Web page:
|Monthly Tech-Tip |
A type of ceramc glaze.
Key phrases linking here: carbon trap glazes - Learn more
Glazes with variegated patterns of grey and black from carbon trapped below the surface.
The effect is created by fuel firing without adequate oxygen in early stages to build up soot (carbon) on the surface of ware. The firing must continue in reduction, to maintain the carbon. The carbon trap glaze begins to melt before the carbon sitting on the surface burns away. Carbon is a refractory material and will stay in a glaze as long as there is no oxygen to combine with it. Typically this type of glaze includes soda ash or other soluble alkaline fluxes which will migrate to the surface of the raw glaze as it dries, forming a crust of alkalis that will melt earlier than the rest of the glaze, thus facilitating the carbon trapping.
A danger with these is trapping carbon in the body, especially if it fires vitreous, resulting in brittle ware that can crack spontaneously on kiln cooling and opening.
This is a small cup-sized object made from Plainsman P600 (simply composed of Tile #6 kaolin, nepheline syenite and quartz). It is valued as a product-of-the-process piece, consigned to the "kiln God" as unglazed. It exhibits carbon-trap, soda glaze deposition and flashing. The soda-vapour atmosphere of the kiln glazed one side of the vessel early enough in the firing to trap carbon under a crystal-clear glass. Often such glazes are crazed, but this one likely is not because the body contains 25% quartz, giving it a high thermal expansion. The other side of the piece exhibits tones of red, brown and yellow on the bare, vitreous porcelain surface - this is characteristic of "flashing".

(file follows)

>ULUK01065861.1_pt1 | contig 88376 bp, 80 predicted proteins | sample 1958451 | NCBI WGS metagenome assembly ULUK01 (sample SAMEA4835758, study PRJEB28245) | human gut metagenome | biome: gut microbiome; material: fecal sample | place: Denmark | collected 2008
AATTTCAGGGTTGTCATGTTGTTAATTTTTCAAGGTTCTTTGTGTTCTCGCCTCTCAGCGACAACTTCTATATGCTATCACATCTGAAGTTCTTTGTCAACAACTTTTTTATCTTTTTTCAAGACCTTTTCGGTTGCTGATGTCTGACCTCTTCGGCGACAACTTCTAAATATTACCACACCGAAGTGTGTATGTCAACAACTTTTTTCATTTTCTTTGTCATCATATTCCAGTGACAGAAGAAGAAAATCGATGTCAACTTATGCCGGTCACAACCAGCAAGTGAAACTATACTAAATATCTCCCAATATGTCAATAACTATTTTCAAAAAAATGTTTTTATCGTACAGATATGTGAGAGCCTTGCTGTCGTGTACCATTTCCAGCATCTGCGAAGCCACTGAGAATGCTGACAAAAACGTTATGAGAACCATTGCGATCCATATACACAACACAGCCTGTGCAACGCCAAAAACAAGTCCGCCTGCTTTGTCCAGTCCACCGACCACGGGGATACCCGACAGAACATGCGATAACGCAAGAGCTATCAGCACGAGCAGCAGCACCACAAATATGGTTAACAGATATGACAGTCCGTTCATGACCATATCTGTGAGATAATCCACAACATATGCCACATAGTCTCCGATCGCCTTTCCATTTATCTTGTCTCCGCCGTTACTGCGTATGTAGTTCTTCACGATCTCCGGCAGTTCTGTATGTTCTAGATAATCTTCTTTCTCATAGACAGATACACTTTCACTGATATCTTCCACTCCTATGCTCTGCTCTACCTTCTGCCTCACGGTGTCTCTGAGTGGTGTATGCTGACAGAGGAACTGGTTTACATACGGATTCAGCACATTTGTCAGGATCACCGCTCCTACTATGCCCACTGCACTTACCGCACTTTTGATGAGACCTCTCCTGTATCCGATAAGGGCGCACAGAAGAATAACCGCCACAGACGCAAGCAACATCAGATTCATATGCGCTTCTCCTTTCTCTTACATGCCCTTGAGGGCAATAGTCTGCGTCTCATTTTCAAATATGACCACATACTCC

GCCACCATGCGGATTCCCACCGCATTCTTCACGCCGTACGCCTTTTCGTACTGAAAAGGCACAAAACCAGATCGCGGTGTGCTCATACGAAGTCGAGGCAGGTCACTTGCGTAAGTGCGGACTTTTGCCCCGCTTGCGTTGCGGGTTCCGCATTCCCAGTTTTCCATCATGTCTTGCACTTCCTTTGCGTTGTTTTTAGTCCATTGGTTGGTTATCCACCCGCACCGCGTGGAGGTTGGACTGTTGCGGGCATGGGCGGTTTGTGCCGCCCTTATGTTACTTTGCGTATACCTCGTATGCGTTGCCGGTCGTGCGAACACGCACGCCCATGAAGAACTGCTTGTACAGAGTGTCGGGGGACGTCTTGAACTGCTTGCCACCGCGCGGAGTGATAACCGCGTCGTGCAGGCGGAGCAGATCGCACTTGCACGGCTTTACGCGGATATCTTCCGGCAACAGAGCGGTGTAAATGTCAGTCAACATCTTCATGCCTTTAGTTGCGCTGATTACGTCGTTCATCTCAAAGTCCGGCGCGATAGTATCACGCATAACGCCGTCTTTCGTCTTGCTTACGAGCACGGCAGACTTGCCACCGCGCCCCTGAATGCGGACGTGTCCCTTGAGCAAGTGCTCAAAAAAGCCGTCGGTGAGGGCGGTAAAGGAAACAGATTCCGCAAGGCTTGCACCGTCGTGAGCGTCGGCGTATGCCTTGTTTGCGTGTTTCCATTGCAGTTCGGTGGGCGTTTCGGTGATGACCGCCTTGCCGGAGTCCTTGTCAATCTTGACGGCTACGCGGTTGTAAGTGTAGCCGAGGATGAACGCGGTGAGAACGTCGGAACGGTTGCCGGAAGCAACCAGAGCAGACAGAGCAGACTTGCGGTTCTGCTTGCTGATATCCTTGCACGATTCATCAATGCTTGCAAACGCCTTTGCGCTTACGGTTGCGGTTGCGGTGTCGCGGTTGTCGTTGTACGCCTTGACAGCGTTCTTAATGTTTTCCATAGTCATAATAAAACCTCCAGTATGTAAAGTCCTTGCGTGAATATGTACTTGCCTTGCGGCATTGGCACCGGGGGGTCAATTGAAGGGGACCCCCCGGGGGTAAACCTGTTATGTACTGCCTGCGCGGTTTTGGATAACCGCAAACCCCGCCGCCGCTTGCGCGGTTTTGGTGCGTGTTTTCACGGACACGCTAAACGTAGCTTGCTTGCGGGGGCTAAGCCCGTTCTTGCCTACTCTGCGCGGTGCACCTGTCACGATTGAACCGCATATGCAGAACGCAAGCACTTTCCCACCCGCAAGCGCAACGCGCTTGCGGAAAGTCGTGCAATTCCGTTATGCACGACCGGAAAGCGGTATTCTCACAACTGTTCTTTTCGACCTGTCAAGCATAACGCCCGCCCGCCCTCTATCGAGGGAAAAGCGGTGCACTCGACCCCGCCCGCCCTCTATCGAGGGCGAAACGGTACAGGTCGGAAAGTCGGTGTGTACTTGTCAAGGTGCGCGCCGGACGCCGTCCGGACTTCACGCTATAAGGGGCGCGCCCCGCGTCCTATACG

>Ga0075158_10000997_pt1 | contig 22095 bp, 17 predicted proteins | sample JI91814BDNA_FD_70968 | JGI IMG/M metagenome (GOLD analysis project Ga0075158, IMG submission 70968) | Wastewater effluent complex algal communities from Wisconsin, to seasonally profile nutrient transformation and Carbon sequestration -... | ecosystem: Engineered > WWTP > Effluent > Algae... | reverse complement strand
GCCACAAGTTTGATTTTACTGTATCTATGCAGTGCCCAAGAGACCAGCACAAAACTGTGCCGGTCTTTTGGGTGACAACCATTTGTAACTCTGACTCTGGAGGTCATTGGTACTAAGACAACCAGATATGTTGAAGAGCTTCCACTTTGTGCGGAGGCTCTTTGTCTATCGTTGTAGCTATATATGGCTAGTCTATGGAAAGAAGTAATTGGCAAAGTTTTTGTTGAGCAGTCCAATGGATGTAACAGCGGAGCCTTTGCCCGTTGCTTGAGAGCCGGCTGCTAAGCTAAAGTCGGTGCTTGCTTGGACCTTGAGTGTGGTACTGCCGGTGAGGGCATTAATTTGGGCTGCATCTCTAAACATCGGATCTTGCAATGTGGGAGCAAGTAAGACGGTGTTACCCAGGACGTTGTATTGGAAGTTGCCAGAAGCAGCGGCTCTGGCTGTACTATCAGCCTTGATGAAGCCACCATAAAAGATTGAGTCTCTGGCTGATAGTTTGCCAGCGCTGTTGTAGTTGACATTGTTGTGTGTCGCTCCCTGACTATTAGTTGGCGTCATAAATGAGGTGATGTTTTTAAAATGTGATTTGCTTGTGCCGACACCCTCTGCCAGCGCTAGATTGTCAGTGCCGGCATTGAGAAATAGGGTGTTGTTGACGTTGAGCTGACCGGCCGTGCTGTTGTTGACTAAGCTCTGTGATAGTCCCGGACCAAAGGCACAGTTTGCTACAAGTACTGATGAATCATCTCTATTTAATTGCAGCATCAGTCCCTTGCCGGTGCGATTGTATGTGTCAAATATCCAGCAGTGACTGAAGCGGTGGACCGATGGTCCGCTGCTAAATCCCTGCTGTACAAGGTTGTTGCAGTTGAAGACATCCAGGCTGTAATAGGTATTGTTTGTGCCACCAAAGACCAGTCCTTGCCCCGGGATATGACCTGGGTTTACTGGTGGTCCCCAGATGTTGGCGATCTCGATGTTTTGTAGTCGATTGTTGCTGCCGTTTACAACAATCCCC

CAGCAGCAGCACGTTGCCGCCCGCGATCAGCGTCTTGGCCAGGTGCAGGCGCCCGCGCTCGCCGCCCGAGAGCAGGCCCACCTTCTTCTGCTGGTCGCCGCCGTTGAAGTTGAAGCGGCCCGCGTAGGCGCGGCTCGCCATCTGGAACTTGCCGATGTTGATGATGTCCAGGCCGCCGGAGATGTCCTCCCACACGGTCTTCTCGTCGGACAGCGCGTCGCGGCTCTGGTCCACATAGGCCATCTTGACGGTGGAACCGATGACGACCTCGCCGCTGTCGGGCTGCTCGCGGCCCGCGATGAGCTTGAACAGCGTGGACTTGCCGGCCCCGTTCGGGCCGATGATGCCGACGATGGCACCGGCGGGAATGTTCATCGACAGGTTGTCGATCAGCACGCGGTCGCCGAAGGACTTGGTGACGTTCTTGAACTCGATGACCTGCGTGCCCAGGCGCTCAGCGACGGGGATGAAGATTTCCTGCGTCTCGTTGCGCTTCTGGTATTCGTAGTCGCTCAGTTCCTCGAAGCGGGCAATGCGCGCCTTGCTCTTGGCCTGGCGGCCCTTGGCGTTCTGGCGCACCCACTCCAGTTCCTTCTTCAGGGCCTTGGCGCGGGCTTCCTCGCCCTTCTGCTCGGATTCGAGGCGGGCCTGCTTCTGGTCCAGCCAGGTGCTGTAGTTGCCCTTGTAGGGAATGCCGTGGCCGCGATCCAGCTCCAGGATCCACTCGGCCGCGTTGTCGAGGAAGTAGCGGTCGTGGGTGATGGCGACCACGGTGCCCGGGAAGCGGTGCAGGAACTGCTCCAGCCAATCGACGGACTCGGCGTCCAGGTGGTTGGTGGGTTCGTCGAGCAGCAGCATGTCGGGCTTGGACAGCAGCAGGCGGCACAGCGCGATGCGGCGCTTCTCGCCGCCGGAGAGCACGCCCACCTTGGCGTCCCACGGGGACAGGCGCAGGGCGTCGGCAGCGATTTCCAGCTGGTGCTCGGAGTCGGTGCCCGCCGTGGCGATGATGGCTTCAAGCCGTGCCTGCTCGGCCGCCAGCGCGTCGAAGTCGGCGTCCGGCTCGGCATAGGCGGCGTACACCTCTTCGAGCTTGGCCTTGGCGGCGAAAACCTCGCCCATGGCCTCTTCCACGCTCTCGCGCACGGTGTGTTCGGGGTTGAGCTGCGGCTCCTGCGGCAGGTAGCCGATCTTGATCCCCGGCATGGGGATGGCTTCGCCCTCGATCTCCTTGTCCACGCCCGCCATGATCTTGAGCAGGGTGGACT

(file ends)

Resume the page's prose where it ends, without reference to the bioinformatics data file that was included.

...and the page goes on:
More carbon needs to burn out than you might think!
Suspended micro-bubbles in ceramic glazes affect their transparency and depth. Sometimes they add to to aesthetics. Often not. What causes them and what to do to remove them.
Traditional Japanese high feldspar glazes having cream to orange color flashing or blushing. Potters today seek to emulate the Shino appearance using a wide range of recipes.
Ceramic glazes are glasses that have been adjusted to work on and with the clay body they are applied to.
Carbon trapping explained at CeramicArtsNetwork
|By Tony Hansen|
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